Posts tagged with: valuation
It takes a big commitment to start and grow a business.
You need to be clear on your mission and vision, business model, market research, marketing and sales strategy, and operations to implement your business plan.
You take risks and set goals.
You can be consumed by the day-to-day responsibilities and urgent demands.
All of this eats up time.
There’s another critical piece that gets put off but is as essential to achieving your long-term goals. That is your exit strategy. If you include your exit strategy as part of your initial goal setting, then all of your goal achievements will line up and lead toward your ideal exit strategy and you will have a much greater likelihood of monetizing the business you built. Here are a few guidelines to start:
- Choose the right exit strategy for your goals
You have monthly and annual goals for your business. Commit to these intermediate goals only if they are aligned with your long-term goals and the ultimate goal achievement of your ideal exit strategy. Otherwise, they take you down rat holes or dead end tangents.
- Set business growth goals aligned with your exit strategy
Your growth goals are essential to the health, strength and survival of your business. Look at your growth goals in the context of the exit strategy you want to implement. Be sure your growth goals are taking you in the same direction. Growth that is in conflict with your exit plan or competes with your long-term goals will hurt the business and limit your ability to achieve your exit strategy.
- Identify goals to increase value
The value of the business is not just in terms of assets or cash flow. It’s also in your intellectual property. A lot of your intellectual property is stuck in your head. Your intellectual property could also be in your team, your processes, and in the relationships you cultivate and maintain with clients and vendors, etc. So your objective to increase value before your exit could be to capture the intangible value in these less quantifiable areas. This will translate into a much higher valuation of the firm.
- Plan your exit strategy by intention rather than by default
This sounds like a lot of work. In fact, it is. Nevertheless, if you don’t do the work to plan your exit – your dream of achieving an ideal lifestyle, living your legacy and leaving a dynasty – then you are abdicating both the responsibility and the reward. If you don’t plan your exit by design, then you will settle for what you get by default.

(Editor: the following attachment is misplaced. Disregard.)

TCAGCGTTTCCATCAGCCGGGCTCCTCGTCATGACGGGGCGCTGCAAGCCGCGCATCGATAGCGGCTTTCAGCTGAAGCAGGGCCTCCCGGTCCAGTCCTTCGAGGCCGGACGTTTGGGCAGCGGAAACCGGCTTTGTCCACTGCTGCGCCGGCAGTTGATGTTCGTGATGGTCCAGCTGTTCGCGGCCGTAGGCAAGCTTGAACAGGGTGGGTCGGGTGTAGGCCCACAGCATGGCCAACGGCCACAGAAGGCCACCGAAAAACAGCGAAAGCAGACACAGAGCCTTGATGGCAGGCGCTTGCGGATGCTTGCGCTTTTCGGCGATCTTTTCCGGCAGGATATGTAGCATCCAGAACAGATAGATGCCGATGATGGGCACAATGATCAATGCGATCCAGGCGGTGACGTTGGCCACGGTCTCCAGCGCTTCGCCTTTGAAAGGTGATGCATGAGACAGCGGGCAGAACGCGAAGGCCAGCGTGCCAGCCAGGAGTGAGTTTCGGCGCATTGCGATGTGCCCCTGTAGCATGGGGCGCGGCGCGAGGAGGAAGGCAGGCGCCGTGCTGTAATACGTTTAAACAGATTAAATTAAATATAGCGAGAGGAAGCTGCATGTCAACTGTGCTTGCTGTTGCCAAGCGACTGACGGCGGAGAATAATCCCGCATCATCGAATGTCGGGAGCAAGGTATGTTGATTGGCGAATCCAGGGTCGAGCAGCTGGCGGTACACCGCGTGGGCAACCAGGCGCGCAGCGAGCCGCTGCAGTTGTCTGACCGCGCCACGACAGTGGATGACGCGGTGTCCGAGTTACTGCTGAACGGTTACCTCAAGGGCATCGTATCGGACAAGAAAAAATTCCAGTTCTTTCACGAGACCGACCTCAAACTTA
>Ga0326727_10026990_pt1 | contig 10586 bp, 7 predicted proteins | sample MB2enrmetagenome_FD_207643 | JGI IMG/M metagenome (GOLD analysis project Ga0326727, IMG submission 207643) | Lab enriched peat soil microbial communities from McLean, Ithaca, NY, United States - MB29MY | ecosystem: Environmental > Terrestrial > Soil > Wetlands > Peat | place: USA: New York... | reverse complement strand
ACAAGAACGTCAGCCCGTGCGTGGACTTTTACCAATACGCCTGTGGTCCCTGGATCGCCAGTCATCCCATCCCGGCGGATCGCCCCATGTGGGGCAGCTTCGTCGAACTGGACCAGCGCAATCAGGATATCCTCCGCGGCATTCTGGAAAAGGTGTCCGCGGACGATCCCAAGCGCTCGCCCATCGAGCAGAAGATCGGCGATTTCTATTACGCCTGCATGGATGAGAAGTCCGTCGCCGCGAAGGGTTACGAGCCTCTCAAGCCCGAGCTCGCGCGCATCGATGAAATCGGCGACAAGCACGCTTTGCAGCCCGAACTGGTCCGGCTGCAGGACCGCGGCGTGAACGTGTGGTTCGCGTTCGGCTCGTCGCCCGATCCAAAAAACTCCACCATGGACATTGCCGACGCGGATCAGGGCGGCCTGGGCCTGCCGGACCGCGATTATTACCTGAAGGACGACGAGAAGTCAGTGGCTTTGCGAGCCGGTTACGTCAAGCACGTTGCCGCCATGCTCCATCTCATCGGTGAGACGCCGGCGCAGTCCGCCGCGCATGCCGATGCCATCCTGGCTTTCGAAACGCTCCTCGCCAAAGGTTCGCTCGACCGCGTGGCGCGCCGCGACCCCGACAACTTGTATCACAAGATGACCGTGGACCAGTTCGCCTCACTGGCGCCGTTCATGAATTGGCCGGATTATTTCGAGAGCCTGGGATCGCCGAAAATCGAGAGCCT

- Systematize your exit strategy to maximize value
The more you can systematize your business so someone else can run it equally well without you, the more a buyer will be willing to pay you to keep it going.
The better you are at systematizing everything, the easier it is for a broker to pitch and leverage that value for a higher price. This step takes discipline and consistency that starts long before you intend to exit.
That’s how you ensure your own successful exit strategy.
Business Owner’s Nest Egg
The Business Owner’s Nest Egg Calculator is a software program which resides on the internet that allows for the organization of the entire business owner’s Nestegg to be contained in one place, the 40 page BizNestEgg report.
Business owners want help making the most important financial decision of their lives. Certified valuations can be very expensive and indeed sometimes they are needed in special instances.
But there are many other reasons to calculate the business value that do not demand the certification and the cost associated with a full certified valuation. For all those reasons, we now offer the Business Owner’s Nest Egg Calculator.
The BizNestEgg Calculator delivers:
• Fair Market Business Valuation
• Deal Structure Scenarios
• Tax Ramifications of the Sale
• Post Sale Income Analysis
The purpose of the BizNestEgg report is to answer three questions:
1. How much is the business worth?
2. How and when will the business owner get paid after the sale?
3. How does the business sale coordinate with the business owner’s other investments and how will each year look with regard to income during retirement? This third questions is where you get the know when you can transition to the reinvention of your dreams, not just someday.
Combine the BizNestEgg report with your personal one day exit planning consult report and you have a complete qualitative and quantitative analysis of your business and personal situation.
Request a confidential analysis for your business today. email@example.com
When you get ready to sell your business, the value of the business must be in the business to be monetized and for a buyer to see the value without your active involvement.